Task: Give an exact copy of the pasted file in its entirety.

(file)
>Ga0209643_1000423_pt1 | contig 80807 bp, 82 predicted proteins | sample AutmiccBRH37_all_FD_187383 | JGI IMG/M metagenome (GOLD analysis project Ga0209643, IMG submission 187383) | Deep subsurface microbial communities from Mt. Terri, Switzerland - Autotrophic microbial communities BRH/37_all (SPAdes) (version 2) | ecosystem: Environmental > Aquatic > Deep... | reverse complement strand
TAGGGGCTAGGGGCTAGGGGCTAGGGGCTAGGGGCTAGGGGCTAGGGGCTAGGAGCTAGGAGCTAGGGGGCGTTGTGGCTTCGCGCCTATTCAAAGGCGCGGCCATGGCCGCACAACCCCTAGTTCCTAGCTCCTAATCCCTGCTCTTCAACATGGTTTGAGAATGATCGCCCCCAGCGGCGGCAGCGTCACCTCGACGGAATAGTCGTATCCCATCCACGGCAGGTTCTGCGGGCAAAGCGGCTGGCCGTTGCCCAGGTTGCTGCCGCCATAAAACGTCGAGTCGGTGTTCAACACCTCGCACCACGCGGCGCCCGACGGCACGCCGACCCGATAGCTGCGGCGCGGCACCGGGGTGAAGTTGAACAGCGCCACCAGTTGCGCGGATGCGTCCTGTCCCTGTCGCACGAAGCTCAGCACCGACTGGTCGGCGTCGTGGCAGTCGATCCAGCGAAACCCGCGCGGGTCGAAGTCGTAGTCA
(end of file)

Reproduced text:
>Ga0209643_1000423_pt1 | contig 80807 bp, 82 predicted proteins | sample AutmiccBRH37_all_FD_187383 | JGI IMG/M metagenome (GOLD analysis project Ga0209643, IMG submission 187383) | Deep subsurface microbial communities from Mt. Terri, Switzerland - Autotrophic microbial communities BRH/37_all (SPAdes) (version 2) | ecosystem: Environmental > Aquatic > Deep... | reverse complement strand
TAGGGGCTAGGGGCTAGGGGCTAGGGGCTAGGGGCTAGGGGCTAGGGGCTAGGAGCTAGGAGCTAGGGGGCGTTGTGGCTTCGCGCCTATTCAAAGGCGCGGCCATGGCCGCACAACCCCTAGTTCCTAGCTCCTAATCCCTGCTCTTCAACATGGTTTGAGAATGATCGCCCCCAGCGGCGGCAGCGTCACCTCGACGGAATAGTCGTATCCCATCCACGGCAGGTTCTGCGGGCAAAGCGGCTGGCCGTTGCCCAGGTTGCTGCCGCCATAAAACGTCGAGTCGGTGTTCAACACCTCGCACCACGCGGCGCCCGACGGCACGCCGACCCGATAGCTGCGGCGCGGCACCGGGGTGAAGTTGAACAGCGCCACCAGTTGCGCGGATGCGTCCTGTCCCTGTCGCACGAAGCTCAGCACCGACTGGTCGGCGTCGTGGCAGTCGATCCAGCGAAACCCGCGCGGGTCGAAGTCGTAGTCA